“OCR is serious about protecting health information privacy and will pursue litigation, if necessary, to hold entities responsible for HIPAA violations,” said OCR Director Roger Severino. “We are pleased that the judge upheld our imposition of penalties because it underscores the risks entities take if they fail to implement effective safeguards, such as data encryption, when required to protect sensitive patient information.”

MD Anderson claimed that it was not obligated to encrypt its devices, and asserted that the ePHI at issue was for “research,” and thus was not subject to HIPAA’s nondisclosure requirements. MD Anderson further argued that HIPAA’s penalties were unreasonable. The ALJ rejected each of these arguments and stated that MD Anderson’s “dilatory conduct is shocking given the high risk to its patients resulting from the unauthorized disclosure of ePHI,” a risk that MD Anderson “not only recognized, but that it restated many times.”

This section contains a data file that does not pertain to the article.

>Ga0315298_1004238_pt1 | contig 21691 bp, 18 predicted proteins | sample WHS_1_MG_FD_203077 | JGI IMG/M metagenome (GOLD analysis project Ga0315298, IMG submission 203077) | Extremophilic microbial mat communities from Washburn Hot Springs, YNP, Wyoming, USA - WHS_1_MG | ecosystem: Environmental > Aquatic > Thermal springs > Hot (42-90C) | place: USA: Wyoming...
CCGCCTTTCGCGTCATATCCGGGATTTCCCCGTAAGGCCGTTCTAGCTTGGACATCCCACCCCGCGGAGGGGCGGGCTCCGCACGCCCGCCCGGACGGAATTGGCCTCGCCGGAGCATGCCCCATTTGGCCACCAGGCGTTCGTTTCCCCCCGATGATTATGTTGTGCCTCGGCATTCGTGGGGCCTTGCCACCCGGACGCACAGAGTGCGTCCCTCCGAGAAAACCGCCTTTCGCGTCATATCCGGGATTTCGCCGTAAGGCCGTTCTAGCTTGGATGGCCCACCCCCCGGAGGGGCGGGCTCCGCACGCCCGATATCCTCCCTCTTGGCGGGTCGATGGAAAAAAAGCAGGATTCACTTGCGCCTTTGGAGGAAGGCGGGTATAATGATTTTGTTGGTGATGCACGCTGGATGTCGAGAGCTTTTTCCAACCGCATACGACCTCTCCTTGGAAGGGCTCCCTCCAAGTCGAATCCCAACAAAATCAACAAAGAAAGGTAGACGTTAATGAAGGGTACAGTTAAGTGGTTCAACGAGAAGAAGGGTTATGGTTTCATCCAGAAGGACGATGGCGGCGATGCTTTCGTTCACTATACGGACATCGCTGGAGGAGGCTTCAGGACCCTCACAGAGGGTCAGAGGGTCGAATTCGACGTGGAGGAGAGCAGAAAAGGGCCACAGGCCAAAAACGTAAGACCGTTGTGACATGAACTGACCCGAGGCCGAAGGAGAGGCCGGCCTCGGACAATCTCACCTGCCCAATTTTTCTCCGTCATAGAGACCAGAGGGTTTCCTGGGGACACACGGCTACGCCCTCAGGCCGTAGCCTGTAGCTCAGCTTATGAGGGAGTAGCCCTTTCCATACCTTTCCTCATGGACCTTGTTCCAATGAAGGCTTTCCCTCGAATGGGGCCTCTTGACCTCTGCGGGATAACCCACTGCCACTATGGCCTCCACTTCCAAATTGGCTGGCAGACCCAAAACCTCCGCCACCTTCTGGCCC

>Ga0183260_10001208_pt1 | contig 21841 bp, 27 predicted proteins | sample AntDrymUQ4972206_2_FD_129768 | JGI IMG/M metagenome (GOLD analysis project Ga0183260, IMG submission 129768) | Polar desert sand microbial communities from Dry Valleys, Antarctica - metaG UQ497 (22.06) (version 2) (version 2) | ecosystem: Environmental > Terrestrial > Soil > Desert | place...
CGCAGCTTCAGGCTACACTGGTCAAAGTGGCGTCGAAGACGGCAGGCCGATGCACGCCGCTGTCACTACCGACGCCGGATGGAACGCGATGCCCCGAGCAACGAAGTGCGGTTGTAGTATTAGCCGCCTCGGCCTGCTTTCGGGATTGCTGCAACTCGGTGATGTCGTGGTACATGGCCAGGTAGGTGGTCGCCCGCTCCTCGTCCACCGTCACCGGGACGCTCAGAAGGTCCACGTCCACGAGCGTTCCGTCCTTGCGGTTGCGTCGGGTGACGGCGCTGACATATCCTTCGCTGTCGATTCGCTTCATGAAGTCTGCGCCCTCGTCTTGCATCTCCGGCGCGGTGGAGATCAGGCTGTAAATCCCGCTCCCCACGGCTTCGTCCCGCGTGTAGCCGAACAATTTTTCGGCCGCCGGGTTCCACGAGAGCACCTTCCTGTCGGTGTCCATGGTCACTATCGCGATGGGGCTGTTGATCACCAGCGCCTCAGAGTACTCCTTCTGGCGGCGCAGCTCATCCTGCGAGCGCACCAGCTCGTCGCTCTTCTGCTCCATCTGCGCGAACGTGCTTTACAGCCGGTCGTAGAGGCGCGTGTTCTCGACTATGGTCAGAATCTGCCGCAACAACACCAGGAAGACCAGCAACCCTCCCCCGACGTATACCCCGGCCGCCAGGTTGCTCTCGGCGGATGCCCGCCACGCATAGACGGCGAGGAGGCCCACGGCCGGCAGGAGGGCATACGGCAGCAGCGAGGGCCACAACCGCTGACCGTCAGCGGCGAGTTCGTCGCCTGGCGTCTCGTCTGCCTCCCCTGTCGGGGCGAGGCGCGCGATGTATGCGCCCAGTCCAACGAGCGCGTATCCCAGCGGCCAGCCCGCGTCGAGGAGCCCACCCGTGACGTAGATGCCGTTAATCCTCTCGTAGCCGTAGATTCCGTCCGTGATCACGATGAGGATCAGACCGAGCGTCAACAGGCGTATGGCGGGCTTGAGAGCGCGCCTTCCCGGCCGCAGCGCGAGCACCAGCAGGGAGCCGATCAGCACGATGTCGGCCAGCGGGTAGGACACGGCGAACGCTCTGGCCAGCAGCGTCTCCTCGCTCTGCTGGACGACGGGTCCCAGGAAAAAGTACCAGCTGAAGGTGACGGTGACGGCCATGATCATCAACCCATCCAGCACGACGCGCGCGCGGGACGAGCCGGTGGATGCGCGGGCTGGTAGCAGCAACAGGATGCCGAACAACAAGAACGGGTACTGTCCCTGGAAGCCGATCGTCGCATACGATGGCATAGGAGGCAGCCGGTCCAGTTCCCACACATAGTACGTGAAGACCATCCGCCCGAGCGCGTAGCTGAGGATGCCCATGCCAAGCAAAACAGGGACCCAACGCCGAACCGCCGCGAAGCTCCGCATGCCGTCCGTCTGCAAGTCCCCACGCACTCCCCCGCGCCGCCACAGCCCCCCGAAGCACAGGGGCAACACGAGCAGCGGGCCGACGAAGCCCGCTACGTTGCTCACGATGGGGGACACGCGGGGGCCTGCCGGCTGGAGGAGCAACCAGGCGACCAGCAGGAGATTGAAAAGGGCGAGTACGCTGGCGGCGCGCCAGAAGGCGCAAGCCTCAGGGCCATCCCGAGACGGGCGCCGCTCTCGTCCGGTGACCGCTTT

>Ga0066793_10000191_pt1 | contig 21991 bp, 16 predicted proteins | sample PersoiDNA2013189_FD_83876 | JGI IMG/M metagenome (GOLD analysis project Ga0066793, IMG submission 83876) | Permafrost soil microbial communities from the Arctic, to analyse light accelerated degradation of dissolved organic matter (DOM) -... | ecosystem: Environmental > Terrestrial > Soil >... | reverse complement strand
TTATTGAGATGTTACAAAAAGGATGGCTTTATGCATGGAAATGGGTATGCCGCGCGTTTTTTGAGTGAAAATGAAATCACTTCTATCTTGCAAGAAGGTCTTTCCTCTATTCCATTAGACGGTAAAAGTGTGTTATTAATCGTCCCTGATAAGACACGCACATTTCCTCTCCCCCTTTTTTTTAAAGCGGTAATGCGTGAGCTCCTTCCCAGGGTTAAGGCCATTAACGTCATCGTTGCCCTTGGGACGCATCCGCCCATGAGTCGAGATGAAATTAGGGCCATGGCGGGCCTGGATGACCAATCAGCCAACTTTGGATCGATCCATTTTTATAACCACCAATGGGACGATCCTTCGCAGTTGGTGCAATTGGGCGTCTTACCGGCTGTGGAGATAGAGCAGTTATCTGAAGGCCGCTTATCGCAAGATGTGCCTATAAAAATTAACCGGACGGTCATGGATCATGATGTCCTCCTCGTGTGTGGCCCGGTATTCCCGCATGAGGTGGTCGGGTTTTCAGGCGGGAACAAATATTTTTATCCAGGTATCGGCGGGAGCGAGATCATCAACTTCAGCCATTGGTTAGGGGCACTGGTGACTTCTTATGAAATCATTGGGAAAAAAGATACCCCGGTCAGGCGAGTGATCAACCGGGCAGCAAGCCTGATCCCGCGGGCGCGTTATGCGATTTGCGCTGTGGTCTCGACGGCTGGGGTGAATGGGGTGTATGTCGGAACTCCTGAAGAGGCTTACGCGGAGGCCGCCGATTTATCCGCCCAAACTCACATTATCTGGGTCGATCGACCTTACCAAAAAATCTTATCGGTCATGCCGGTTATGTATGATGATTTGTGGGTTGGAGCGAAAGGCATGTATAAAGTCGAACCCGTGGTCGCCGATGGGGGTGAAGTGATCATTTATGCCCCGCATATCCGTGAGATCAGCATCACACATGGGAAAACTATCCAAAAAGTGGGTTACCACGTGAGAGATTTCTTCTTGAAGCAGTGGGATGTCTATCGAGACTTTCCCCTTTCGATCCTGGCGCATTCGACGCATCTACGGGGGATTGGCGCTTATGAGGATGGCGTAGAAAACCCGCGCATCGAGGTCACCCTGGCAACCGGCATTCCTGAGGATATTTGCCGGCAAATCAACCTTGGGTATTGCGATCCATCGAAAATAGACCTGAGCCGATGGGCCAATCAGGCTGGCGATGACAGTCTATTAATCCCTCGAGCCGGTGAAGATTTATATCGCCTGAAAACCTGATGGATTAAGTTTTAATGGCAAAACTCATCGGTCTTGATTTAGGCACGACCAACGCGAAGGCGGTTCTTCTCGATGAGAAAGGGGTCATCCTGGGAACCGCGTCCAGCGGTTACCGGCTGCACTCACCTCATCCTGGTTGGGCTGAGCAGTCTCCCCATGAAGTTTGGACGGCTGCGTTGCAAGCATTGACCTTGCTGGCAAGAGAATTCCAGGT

The Notice of Proposed Determination and the ALJ’s opinion may be found on the OCR website at https://www.hhs.gov/hipaa/for-professionals/compliance-enforcement/agreements/mdanderson/index.html


Previous coverage of the incidents referenced in this case can be found on DataBreaches.net here

Jun 182018

Jennifer Hamilton-McCharles reports:

One of the province’s most well-known home care service providers has fallen victim of a cyber-attack.

The attack has breached CarePartners‘ computer system and as a result patient and employee information held in that system, including personal health and financial information, has been inappropriately accessed, according to Ontario’s Local Health Integration Network.

Read more on Nugget.

Jun 182018

Megan Barnes reports that more than 1,000 patients at the Long Beach Veterans Affairs Medical Center had their information stolen by a now-former employee who has been sentenced to prison.

Albert Torres was reportedly arrested on April 12 after  officers became suspicious when his license plates were not those for a noncommercial vehicle. A search of the vehicle uncovered patient data for 14 people, including names, dates of birth and full Social Security numbers. A subsequent search of his apartment uncovered even more patient data.

Torres was sentenced on June 4 to three years in  prison, and affected patients are being notified.